Don’t buy email lists. They don’t work. I like that. So, shortcut, I’d say one of the most common shortcuts in marketing, is when people decide that they read some blog posts of some marketing tactic, they didn’t really understand it necessarily, although they don’t know that and they basically decide to copy it. Here’s the mistake and why I consider it a shortcut. You haven’t really thought through whether your customers are you know, in that channel, their using that channel or you can even get customers from that channel or users; and you decide that just ’cause this person, this other person who blogged about it had success with that marketing tactic growth app or marketing channel, whatever way you want to look at it; or whatever you read, that you will too. So you just go ahead and use it, do it and then you fail. And then you wonder why you failed. It’s ’cause you took a shortcut and you didn’t take the time to put the lens on your own business and think through “Is this applicable to my business” or “Am I just copying it blindly”. So a lot of people copy these tactics and these marketing things blindly. And I feel like that’s a pretty big shortcut. A very common shortcut I see and they wonder why their marketing is not working.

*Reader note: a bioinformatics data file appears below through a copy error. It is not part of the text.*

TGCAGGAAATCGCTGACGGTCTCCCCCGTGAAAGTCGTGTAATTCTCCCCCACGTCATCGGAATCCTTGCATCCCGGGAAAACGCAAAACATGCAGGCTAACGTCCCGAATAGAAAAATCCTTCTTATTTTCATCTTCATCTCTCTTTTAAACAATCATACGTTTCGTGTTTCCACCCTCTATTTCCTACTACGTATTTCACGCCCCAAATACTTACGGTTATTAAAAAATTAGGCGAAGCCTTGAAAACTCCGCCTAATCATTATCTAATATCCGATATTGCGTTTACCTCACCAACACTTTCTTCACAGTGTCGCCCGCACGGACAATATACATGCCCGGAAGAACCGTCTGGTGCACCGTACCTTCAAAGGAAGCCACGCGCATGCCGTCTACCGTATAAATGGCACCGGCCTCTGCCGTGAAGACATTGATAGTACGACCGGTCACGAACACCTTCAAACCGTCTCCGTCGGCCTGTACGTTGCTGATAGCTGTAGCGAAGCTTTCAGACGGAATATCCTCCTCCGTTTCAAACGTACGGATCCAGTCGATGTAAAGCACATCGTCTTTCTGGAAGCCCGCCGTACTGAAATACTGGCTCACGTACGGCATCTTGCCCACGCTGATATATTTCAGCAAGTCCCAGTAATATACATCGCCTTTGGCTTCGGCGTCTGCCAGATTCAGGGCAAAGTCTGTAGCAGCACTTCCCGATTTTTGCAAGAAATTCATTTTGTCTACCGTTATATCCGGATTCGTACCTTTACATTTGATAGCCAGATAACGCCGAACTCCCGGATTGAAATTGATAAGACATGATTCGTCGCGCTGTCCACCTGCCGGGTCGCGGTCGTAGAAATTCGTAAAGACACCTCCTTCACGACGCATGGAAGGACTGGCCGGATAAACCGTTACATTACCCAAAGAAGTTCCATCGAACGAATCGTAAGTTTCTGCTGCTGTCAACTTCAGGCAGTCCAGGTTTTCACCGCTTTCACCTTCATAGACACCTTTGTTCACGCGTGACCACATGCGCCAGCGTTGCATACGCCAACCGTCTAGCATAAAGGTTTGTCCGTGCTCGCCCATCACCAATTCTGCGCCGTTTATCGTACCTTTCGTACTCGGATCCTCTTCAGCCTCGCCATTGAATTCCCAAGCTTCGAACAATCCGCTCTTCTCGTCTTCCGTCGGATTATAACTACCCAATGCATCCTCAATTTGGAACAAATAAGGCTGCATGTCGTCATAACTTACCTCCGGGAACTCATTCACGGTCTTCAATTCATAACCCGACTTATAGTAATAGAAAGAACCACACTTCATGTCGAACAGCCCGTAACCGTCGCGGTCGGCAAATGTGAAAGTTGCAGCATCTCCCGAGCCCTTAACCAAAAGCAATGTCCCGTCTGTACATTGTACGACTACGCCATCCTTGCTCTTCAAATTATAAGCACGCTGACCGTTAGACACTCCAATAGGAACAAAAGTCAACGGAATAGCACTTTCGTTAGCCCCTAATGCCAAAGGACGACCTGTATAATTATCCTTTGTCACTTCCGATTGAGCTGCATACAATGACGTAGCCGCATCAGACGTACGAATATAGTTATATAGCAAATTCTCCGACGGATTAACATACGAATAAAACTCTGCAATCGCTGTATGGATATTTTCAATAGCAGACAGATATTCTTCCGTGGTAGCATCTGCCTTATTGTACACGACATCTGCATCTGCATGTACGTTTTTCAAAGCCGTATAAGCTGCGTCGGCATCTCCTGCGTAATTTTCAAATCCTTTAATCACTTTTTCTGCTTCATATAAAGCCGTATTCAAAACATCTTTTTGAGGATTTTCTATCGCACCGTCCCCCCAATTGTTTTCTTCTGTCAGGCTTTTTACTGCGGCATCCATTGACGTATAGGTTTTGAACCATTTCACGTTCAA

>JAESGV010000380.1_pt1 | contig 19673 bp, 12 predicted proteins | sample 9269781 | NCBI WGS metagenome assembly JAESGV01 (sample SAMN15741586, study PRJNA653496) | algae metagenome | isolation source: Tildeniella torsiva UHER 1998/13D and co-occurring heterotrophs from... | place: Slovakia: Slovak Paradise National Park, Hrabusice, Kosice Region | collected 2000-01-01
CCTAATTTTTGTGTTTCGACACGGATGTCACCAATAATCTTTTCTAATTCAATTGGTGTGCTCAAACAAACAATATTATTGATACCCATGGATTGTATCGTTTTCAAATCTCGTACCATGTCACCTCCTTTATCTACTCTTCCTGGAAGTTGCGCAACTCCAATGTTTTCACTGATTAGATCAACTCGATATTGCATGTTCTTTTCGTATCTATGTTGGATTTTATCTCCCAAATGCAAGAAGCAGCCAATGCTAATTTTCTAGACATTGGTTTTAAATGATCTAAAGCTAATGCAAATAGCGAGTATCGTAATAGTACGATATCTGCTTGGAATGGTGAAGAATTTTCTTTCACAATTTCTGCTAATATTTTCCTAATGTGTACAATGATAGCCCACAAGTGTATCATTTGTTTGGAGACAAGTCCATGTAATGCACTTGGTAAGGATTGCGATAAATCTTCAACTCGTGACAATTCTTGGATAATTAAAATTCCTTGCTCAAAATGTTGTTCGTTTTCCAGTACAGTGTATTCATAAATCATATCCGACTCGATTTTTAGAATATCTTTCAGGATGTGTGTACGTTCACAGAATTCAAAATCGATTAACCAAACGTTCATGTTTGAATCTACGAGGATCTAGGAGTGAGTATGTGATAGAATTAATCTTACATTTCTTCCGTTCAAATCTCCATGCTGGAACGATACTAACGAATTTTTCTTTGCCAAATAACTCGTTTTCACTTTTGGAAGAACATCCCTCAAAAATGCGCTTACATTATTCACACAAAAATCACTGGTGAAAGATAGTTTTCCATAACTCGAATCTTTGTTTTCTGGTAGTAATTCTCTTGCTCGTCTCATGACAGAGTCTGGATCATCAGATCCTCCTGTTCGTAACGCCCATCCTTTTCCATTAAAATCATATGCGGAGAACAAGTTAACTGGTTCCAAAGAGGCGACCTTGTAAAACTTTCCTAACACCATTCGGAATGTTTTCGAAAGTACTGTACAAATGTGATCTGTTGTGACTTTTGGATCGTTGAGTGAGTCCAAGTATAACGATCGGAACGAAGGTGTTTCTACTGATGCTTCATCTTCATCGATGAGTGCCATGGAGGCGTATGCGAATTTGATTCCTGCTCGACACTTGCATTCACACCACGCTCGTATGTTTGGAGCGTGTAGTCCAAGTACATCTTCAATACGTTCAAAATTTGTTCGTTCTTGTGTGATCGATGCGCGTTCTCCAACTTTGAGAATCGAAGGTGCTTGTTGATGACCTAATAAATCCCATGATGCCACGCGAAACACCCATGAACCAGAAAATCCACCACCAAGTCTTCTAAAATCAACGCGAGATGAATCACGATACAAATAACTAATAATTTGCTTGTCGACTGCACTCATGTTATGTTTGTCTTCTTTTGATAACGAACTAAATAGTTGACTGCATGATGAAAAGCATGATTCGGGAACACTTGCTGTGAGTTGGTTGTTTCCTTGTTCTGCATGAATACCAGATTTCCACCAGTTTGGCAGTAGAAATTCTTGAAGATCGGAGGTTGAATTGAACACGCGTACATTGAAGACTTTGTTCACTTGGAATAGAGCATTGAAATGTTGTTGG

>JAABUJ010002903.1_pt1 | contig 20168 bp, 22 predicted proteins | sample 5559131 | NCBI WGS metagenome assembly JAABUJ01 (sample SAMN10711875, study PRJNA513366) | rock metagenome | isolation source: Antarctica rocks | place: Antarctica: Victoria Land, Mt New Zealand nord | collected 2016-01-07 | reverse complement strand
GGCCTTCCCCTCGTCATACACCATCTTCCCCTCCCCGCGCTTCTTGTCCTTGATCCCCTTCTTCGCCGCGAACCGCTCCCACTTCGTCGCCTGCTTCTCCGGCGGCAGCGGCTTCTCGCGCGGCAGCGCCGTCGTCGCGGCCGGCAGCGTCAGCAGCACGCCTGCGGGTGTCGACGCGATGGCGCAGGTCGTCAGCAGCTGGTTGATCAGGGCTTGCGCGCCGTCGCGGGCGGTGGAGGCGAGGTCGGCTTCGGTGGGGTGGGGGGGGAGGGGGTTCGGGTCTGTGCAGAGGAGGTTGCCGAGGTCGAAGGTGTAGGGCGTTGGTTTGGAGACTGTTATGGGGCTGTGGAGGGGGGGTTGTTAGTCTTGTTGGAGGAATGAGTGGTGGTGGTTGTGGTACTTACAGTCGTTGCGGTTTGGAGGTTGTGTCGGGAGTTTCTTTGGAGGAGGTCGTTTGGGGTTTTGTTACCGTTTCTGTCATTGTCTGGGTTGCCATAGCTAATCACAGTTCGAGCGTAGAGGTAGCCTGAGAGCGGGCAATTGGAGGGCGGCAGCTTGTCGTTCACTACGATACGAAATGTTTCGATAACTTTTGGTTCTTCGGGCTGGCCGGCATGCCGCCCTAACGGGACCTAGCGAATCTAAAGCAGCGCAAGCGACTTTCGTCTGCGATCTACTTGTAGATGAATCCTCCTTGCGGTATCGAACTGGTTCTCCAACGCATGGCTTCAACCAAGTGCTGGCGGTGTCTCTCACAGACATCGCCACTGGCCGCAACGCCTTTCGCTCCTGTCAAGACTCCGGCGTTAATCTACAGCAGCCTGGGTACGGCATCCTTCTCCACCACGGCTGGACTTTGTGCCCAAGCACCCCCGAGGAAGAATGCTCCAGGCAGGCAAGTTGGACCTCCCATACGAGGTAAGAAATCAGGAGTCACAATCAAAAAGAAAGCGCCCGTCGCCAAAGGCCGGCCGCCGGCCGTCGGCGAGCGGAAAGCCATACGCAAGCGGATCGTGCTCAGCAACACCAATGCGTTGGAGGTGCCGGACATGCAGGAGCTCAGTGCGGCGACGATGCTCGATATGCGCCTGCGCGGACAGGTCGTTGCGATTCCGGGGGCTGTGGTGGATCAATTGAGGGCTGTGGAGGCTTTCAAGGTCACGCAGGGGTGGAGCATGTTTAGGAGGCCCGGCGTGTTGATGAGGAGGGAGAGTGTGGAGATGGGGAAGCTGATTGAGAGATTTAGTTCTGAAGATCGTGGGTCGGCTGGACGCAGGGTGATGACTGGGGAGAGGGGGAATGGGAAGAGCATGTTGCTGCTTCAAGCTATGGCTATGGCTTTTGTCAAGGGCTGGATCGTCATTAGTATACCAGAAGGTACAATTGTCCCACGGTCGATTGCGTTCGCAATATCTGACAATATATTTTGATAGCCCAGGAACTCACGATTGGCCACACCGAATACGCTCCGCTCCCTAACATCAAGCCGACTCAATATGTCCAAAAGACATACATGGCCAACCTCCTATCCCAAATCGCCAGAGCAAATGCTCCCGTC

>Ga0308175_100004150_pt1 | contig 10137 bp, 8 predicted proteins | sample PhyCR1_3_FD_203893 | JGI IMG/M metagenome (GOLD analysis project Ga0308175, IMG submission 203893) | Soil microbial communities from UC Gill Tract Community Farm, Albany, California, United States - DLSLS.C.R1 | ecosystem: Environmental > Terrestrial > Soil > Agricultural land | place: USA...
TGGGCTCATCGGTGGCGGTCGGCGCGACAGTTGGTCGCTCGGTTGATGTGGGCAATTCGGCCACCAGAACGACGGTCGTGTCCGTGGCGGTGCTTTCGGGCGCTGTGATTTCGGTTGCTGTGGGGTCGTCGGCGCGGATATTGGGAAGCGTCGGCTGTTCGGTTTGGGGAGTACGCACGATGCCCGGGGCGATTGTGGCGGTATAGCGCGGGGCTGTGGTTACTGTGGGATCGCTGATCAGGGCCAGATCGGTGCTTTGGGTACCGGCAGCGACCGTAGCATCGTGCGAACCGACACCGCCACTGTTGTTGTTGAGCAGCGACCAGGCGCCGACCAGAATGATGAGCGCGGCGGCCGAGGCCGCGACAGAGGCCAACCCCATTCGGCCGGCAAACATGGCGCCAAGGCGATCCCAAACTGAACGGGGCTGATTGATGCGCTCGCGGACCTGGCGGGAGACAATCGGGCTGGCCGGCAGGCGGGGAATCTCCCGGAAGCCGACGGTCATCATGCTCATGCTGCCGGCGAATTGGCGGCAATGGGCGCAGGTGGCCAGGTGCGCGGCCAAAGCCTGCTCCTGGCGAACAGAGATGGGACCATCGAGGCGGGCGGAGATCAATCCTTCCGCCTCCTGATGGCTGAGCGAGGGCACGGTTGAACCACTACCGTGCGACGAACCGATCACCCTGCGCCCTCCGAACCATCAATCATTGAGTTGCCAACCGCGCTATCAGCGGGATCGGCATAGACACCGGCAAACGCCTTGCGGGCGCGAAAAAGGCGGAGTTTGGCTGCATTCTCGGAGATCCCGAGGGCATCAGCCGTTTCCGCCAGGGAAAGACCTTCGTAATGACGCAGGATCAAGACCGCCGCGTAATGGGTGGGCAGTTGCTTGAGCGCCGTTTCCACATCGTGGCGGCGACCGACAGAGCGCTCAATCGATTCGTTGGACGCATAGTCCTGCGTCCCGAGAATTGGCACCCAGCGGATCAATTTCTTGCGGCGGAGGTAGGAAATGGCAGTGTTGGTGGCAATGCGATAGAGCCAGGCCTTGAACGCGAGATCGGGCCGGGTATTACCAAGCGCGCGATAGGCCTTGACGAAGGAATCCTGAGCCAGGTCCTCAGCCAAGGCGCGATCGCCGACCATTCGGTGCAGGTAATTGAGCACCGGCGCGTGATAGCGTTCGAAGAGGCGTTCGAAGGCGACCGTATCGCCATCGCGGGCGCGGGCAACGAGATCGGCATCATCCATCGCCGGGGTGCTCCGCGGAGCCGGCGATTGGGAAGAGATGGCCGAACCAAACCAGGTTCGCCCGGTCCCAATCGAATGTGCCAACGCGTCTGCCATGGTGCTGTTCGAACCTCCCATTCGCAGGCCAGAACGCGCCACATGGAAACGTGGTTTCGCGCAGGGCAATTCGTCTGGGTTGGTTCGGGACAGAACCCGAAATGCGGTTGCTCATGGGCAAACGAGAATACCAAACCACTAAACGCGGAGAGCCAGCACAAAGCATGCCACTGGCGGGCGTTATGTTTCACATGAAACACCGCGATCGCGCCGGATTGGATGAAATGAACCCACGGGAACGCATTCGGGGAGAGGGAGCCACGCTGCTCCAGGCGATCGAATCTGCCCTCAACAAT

Love it. Yeah. So, next shortcut that founders take and startups take that will get them into trouble is, well, the one thing that comes to my mind is, begging. Right? So what happens, once in a while is that, this happens in sales but I have seen it in other situations where a startup will want to … A sales person maybe in a startup will want to hit a certain growth number in a certain quarter and because they are so behind they start begging their customers. So they’ll tell customers things like “Hey, I really just need you to, can you do me just a favor right now? Can you just put in your credit card and then what I am gonna do is I’m gonna give you a discount or make it in our billing system so that you’re charged in three months and you can cancel in, by the end of the month if you really don’t want to buy but I really need to make my quota. So if you just said “Okay” to put in your credit card information, independently if you buy or not, that would be a huge help to me”. Right? This is not as uncommon as you would think. I’ve had a founder friend, I mentioned this in a much older episode, a founder friend of mine text me once and asked me “Hey can you please open a paid account on our site, I have a board meeting next week and we just need to hit certain numbers and we’re way behind, so I am trying to get as many of my friends to put in their credit card and have a paid account. I’ll pay you the money personally back afterwards”. And I was “Wow”, this is soul crushing right? And we talked about that. Like how painful it is to hear a founder you know, this is not even just begging, this is actually more in the lying category of like just faking these numbers in a way that’s desperate. To hit certain quote en quote milestones that are important to investors or somebody else. Don’t do this shit! This is so short sided. Your quote en quote thinking you’re fixing your today problem but what you’re doing, you signed your death penalty for tomorrow. You’re literally fixing a small problem today in a way that creates a massive problem tomorrow. Right? You’re creating all these fake accounts. Now what’s gonna happen next? They’re all gonna cancel, so your churn is gonna be really bad. You’re creating all these fake accounts, which means what? That the goals that the company is setting for the next few quotas are gonna be based on the fake success you had this quota. So all the goals are gonna be crushing on top of it, not just it was unrealistic to accomplish these numbers, because you are not accomplishing them right now anyways although it seems you are, you’re also gonna have even worse numbers than you had this month because of all this churn. It’s just gonna create all these problems, all these issues for your startup. Don’t beg people to give you money because you want to accomplish some goal. Doesn’t matter if it’s customers or friends and family. Don’t beg people to create accounts. Don’t beg people to give you your account. Sales people often times they’re just like “Hey do me a favor, if you know you’re gonna buy anyways just buy now so my quota looks good, because I need to hit certain numbers”. This is a common tacit for sales people and it’s one I particularly hate so please don’t do that.